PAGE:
Monday, January 17, 2011

Thanks for all your comments and criticisms about the initial part of this blog – Writer’s Block I. It seemed to me many are either suffering from Block or have experienced it through their many writing attempts.

Of the many comments I received from my students at my Academy Studio – ScreenWrite.In, also from some ingenuous readers, I guess the most prominent was the statement: ‘When one is hungry and crave to fill in, I don’t think anyone will come up with a hunger-block.’  Some liked the idea, and some vehemently said, ‘you can’t compare the psychological necessities to a physical one.

I still believe without any doubt in ‘persistence’ and the ‘priority’ to write. When you have a deadline to meet and you want the money to survive an emotionally-strenuous-and-huge financial imperative without any other alternative within your immediate control, well, you’ll write. You have to.

Or to look at it another way, though I really well know such a thing called ‘Block’ exists and it IS recognized by psychologists or many an intellectual, I don’t want to believe I know it personally, because that’s going to give me another reason for my Block. And I don’t want my students to know about it either, lest they’d reason out for their not-writing.

Robert Mackee, the author of Story, and a much-sought-after screenwriting guru, at one of his lectures chose a parable to recount Writer’s Block. A little child who bruises his knee won’t, at any time sit on the floor where he has fallen down, and think of the best of ways and words to describe his pain and anxiety to someone in the vicinity. On the other hand, he’ll yell out impulsively and run to his mom or dad and say: “Look at me, I’ve hurt my knee”. The right words will come just spontaneously when it’s required. The child has had something to say and he has got the message across quite well; he never put himself to any thinking process to say that.

What Mackee hints at is that Writer’s Block means, ‘the writer has nothing to say’, so the writer has to be persisting and see that he/she says, at the least, something. Once said that something, the writer will carry on with it. What’s said is how well said is a case the writer can take care of later.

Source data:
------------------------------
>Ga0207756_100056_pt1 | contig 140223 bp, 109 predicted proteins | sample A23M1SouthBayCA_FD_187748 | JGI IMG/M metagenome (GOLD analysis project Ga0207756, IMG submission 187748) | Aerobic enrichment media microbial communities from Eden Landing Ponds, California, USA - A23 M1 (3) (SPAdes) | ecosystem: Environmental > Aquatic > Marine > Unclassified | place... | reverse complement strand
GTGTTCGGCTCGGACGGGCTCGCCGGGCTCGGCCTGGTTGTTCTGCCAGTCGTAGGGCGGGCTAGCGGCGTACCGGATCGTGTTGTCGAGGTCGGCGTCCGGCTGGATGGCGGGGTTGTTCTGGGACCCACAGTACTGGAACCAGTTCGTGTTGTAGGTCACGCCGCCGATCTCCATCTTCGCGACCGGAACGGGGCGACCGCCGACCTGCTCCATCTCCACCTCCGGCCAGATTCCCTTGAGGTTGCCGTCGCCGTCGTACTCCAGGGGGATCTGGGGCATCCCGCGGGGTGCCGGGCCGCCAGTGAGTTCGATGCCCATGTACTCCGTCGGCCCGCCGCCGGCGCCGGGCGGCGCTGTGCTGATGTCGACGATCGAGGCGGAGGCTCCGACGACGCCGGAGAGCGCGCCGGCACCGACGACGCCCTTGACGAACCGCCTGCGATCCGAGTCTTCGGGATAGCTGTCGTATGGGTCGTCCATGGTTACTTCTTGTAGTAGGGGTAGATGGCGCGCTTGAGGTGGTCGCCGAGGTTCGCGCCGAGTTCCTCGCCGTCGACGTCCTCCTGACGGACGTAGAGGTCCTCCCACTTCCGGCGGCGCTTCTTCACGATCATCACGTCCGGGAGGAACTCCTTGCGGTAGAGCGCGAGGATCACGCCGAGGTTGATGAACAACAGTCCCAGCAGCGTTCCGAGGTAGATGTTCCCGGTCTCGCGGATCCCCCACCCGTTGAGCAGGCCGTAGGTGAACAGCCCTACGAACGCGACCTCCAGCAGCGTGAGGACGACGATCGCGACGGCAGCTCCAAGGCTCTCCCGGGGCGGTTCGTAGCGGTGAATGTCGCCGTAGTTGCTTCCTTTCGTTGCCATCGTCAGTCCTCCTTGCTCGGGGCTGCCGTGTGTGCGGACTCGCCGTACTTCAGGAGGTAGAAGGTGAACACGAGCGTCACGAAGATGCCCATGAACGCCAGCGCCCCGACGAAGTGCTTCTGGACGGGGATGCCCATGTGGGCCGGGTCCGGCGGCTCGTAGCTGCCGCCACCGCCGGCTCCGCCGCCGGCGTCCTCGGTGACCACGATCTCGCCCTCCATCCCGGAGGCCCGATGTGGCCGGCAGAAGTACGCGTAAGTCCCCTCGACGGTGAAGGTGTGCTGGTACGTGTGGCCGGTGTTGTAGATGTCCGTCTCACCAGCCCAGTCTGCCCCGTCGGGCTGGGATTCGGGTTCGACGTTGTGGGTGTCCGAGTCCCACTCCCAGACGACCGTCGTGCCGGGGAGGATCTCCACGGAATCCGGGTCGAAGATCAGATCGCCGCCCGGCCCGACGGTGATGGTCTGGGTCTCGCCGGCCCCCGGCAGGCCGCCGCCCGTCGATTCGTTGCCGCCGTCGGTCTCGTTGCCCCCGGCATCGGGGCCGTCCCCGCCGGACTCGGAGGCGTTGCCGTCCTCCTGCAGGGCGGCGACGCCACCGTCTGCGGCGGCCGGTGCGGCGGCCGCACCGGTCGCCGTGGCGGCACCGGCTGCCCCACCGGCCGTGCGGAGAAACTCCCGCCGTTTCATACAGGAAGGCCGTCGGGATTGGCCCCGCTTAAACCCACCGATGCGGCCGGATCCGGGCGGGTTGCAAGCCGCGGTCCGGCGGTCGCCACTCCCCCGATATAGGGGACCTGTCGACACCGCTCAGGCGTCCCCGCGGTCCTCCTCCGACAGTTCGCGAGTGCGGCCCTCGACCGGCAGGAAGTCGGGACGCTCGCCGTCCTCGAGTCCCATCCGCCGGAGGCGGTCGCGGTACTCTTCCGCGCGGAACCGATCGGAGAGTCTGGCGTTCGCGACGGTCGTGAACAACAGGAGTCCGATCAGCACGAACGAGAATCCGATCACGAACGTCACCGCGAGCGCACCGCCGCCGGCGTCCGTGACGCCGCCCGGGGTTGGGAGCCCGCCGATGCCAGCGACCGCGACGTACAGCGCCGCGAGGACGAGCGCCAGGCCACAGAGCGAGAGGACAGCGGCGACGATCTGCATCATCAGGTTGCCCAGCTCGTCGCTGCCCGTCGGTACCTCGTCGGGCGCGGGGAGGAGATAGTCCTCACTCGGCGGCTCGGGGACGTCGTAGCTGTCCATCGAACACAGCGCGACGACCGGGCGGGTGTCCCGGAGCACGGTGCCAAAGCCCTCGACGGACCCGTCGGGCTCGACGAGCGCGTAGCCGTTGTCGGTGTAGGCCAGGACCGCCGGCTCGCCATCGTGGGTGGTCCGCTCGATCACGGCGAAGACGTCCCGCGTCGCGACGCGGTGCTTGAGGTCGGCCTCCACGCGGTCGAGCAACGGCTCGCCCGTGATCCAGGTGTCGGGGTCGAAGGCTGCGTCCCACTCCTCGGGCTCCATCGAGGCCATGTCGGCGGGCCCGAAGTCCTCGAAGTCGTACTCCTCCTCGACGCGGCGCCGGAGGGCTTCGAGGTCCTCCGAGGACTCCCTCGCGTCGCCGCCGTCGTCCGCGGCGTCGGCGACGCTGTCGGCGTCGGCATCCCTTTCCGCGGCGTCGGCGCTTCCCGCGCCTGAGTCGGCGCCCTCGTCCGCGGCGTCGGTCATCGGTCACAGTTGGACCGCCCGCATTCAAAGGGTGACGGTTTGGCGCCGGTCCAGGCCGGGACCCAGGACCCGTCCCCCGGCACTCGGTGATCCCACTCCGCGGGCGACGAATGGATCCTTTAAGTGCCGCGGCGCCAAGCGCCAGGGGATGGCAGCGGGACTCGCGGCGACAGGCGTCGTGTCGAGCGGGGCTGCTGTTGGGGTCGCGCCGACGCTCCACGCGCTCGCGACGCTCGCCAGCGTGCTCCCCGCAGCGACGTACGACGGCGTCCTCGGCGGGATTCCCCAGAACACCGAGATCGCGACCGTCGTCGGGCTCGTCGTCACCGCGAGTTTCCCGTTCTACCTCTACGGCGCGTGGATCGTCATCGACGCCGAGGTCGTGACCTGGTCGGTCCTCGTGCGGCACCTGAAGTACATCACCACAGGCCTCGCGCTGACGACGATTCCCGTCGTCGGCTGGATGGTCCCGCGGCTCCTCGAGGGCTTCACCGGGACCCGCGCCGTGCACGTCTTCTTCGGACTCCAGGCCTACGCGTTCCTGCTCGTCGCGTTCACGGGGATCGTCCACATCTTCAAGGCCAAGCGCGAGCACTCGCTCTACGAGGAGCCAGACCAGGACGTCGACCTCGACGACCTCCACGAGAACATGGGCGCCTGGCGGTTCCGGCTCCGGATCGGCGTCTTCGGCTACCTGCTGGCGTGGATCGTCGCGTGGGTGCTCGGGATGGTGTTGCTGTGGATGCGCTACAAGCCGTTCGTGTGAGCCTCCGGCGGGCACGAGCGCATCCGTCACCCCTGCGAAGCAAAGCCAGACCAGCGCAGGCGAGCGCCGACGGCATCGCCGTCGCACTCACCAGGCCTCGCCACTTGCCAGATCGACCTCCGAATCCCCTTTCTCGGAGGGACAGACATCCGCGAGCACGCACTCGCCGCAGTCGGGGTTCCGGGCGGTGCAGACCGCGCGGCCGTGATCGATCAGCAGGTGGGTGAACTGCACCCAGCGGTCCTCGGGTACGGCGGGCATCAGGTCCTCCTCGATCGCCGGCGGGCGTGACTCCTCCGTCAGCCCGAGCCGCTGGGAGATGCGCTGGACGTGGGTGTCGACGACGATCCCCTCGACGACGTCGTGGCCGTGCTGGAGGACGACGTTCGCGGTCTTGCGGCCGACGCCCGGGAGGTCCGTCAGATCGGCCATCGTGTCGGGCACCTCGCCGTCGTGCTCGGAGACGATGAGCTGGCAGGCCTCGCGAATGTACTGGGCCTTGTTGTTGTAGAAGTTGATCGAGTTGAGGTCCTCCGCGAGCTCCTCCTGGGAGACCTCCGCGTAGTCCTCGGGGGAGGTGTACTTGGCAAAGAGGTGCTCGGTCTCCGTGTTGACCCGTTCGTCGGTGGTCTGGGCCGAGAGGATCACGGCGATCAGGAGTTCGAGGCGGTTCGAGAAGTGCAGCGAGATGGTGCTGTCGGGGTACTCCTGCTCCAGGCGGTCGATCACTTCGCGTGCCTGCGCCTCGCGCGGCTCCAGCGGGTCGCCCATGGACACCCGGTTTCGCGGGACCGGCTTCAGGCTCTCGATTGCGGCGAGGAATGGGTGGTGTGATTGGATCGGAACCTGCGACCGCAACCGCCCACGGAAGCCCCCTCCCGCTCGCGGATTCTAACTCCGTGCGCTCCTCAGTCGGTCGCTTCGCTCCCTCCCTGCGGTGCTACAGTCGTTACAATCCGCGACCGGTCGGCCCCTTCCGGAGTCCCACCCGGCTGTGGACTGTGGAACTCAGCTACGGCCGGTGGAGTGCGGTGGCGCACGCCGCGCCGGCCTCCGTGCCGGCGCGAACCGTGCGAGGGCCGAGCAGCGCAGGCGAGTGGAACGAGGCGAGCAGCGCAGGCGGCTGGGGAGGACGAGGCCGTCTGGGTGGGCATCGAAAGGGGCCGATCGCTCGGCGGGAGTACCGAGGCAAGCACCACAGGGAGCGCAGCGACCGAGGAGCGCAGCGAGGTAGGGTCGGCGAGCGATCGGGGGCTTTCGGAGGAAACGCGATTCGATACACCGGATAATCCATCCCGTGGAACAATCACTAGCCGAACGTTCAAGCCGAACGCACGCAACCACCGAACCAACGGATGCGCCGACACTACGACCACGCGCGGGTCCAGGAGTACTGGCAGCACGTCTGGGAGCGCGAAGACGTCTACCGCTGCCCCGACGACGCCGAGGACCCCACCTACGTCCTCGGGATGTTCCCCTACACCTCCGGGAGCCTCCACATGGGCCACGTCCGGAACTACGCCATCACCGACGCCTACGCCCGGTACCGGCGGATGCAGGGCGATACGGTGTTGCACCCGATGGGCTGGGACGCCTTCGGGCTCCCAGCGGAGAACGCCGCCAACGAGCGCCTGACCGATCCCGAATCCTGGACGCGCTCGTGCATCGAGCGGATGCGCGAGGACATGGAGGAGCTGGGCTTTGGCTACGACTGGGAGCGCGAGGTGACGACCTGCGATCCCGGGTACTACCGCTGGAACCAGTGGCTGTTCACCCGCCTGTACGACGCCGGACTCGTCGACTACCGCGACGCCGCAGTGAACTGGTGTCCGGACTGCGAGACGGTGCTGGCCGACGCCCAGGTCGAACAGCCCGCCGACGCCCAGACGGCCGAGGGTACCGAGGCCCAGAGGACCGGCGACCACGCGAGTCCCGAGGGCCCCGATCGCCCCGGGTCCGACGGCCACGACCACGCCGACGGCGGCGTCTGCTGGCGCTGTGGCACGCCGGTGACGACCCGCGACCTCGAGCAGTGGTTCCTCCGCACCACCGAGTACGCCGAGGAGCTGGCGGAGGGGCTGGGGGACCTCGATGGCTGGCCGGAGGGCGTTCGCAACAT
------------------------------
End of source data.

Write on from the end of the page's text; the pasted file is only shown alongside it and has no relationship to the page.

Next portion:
From my readings and research here are a few points which may be of help, when grope in the dark:

1. Imagine Writing as Day-to-Day Work, NOT a mammoth Intellectual or Artistic Effort:  In ‘On Writing’, Stephen King the famous author says it’s better we link writing to a physical work instead of a grave psychological endeavor. If we think ourselves as laborers, as craftsmen, it’s easier to sit down and write. At the end of the day, we’re just creating things – stories, poems, or screenplays – only we use vocabulary instead of bricks and mortar.

2. Isolate Core Causes: Evaluate and analyze for yourself the cause of this Block. Is it a fear of failure, a trait of procrastination, not having a computer to write? You can even seek the help of true friends to isolate the root cause – whether it is internal or external; then, you can make a plan of action to surmount them.

3. Allow Optimal Time for your Project: May be your ideas for a specific Project need their own time to conceptualize. May be you need time to look around you, and find new experiences from life, or reading or watching or hearing from others the many inputs you need for your writing.

4. Don’t Criticize Yourself While You Write: This seems to be a vital reason for many aspiring writers not to write. They look for perfection in the first draft. We all have this over-emphatic desire to impress ourselves too fast. I always tell my students completion is the first perfection when it comes to writing screenplays. There’s a time you can make your writing revised and polished to make it impeccably shining. Anna Quindlin had said, "People have Writer’s Block not because they can’t write, but because they despair of writing eloquently."